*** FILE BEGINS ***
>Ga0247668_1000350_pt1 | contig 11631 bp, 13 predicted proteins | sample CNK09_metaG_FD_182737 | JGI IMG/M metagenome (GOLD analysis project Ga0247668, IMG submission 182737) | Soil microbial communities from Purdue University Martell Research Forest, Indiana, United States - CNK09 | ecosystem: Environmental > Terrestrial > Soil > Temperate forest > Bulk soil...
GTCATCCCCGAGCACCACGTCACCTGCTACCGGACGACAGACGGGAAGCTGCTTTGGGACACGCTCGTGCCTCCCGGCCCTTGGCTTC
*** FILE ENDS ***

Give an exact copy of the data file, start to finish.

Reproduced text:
>Ga0247668_1000350_pt1 | contig 11631 bp, 13 predicted proteins | sample CNK09_metaG_FD_182737 | JGI IMG/M metagenome (GOLD analysis project Ga0247668, IMG submission 182737) | Soil microbial communities from Purdue University Martell Research Forest, Indiana, United States - CNK09 | ecosystem: Environmental > Terrestrial > Soil > Temperate forest > Bulk soil...
GTCATCCCCGAGCACCACGTCACCTGCTACCGGACGACAGACGGGAAGCTGCTTTGGGACACGCTCGTGCCTCCCGGCCCTTGGCTTC